After the Russian betrayal during the Second Karabakh War, Armenia de facto withdrew from the CSTO, but de jure remains a member of the organization. At the end of February this year, Pashinyan publicly acknowledged for the first time the suspension of Armenia's participation in the CSTO and did not rule out a full withdrawal.

By mid-March, the Armenian Prime Minister effectively issued an ultimatum to Moscow, stating that the final decision regarding participation in the CSTO would depend on whether the organization clarifies what they see as their zone of responsibility.

"If not, Armenia will withdraw from the CSTO. When – I can't say," warned Pashinyan, also recalling the organization's inaction during the escalation in Nagorno-Karabakh.

Another blow to the Kremlin was Pashinyan's demand that Russian border guards stationed at Yerevan's Zvartnots Airport, under the 1992 agreement on controlling Armenia's borders with Iran and Turkiye, be removed by August of this year.

Геть від Москви. Як Вірменія бере курс на ЄС та якою може бути реакція Росії

Pashinyan issued an ultimatum to Moscow regarding Armenia's participation in the CSTO (photo: Getty Images)

At the same time, discussions about a shift toward the European Union began in Yerevan. In early March, rumors circulated in Armenian media that Pashinyan intends to apply for EU membership, supposedly planning to do so by this fall. A few days later, in an interview with the Turkish channel TRT, Foreign Minister Mirzoyan stated that new opportunities are actively being discussed in Armenia, including the idea of EU membership.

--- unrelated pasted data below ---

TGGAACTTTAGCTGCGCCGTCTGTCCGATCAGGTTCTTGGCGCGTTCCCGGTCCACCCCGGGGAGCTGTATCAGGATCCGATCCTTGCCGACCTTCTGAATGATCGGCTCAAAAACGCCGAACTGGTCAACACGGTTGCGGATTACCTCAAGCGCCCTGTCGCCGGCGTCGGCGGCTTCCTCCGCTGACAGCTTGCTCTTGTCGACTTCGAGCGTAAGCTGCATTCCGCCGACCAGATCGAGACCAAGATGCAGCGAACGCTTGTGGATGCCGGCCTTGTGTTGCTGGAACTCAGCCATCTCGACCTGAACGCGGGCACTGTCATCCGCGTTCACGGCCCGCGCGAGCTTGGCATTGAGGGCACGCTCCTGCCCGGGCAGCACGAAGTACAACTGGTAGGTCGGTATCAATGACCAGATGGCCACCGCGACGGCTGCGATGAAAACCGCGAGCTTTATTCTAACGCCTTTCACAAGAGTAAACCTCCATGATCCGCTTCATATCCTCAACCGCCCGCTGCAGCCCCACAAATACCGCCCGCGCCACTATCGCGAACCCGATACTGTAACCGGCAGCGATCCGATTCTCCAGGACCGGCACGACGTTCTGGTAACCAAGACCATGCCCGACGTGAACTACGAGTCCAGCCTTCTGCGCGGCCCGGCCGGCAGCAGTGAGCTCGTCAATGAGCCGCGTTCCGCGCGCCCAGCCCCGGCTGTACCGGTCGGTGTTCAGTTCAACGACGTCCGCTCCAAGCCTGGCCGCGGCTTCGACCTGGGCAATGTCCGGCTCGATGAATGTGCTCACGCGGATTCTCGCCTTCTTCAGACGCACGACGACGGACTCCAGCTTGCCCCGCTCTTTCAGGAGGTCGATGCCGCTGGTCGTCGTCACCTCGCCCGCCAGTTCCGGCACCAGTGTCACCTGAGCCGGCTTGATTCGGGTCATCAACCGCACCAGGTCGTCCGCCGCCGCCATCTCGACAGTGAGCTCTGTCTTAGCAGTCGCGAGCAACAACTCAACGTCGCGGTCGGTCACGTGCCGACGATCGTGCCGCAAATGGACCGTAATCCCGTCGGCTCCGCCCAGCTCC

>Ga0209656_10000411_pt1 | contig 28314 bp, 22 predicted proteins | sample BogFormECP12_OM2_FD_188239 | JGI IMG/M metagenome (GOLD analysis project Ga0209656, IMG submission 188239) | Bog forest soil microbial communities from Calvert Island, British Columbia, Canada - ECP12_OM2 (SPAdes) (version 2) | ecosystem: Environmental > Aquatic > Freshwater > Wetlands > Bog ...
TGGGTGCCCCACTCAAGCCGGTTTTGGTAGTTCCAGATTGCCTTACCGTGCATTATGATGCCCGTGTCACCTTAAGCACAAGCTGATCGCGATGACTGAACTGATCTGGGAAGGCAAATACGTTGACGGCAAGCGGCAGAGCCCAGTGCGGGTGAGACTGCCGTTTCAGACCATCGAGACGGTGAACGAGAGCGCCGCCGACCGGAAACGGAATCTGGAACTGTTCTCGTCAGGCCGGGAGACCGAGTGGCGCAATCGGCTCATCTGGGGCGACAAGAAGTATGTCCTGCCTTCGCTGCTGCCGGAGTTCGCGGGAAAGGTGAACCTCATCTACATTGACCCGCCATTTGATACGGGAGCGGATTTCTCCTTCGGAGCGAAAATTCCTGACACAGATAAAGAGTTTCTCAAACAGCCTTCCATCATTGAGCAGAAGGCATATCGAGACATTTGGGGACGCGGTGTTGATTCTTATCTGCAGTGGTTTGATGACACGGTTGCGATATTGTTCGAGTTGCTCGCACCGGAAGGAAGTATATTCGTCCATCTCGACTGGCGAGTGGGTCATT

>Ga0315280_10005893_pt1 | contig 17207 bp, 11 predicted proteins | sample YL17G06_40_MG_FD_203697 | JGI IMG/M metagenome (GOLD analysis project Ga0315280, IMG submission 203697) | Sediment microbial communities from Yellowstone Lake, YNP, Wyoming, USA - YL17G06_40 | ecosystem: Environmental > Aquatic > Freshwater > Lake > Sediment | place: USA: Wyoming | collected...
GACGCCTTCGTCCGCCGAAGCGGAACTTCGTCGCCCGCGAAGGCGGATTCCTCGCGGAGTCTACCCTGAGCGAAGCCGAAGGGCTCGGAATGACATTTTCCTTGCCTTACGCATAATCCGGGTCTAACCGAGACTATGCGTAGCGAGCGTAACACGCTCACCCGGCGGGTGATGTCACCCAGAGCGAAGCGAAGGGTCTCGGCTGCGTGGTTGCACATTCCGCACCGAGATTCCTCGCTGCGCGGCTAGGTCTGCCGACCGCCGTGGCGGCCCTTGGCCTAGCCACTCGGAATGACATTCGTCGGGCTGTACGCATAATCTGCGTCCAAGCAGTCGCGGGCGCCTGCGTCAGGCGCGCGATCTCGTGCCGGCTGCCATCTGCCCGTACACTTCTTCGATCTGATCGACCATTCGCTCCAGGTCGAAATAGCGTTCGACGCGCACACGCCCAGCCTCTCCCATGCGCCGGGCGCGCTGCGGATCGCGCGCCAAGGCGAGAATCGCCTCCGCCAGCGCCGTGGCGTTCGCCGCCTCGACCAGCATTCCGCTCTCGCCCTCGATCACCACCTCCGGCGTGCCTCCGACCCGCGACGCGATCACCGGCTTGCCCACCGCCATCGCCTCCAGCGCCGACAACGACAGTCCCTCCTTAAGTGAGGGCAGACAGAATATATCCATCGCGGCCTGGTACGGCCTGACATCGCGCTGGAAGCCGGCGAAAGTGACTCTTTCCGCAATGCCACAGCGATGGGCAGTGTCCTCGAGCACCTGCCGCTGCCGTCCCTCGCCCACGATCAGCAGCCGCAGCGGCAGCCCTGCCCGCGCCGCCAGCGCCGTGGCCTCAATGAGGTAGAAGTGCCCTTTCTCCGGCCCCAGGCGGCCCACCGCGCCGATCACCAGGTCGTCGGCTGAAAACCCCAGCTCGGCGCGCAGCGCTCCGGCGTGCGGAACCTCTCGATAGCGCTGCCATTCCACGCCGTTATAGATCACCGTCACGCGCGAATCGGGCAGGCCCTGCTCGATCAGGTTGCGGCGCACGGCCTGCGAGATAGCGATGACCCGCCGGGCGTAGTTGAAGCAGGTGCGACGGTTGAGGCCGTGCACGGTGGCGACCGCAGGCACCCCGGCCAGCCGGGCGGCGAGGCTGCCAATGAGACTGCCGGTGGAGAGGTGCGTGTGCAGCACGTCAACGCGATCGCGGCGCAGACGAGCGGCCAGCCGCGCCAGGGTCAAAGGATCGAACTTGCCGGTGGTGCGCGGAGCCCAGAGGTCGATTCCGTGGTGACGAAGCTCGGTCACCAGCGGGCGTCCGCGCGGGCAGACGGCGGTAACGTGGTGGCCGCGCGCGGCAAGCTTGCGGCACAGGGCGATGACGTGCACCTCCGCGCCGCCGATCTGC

The reaction of the Armenian population to the pro-Western steps of the official Yerevan is mostly positive, assures Mehrabyan. Moreover, there is a demand to expedite this process and not only limit it to statements but also to take concrete actions.

"Because there is now a real social demand to eliminate Russian military presence in Armenia, to officially withdraw from the CSTO, not only de facto but also de jure, and, of course, to apply for candidate status for EU membership," he added.

Armenia is also urged to take active steps within the European Union itself. In March, the European Parliament adopted a resolution hinting at readiness to support Armenia's European integration if official Yerevan chooses this path.

"Should Armenia be interested in applying for candidate status and continuing on its path of sustained reforms consolidating its democracy, this could set the stage for a transformative phase in EU-Armenia relations," the resolution text states, which, according to Pashinyan, is another reason to discuss Armenia's future vision.

Геть від Москви. Як Вірменія бере курс на ЄС та якою може бути реакція Росії

The European Union supports Yerevan's European aspirations (photo:

It is necessary to understand that this is not a one-step process, Mehrabyan noted in a conversation with RBC-Ukraine, but it is very important for a political decision to be made and for some idea of its phased implementation to be formed.

"Because over the past 30 years, we have become so deeply entrenched in this swamp that we simply cannot get out in one day," he explained.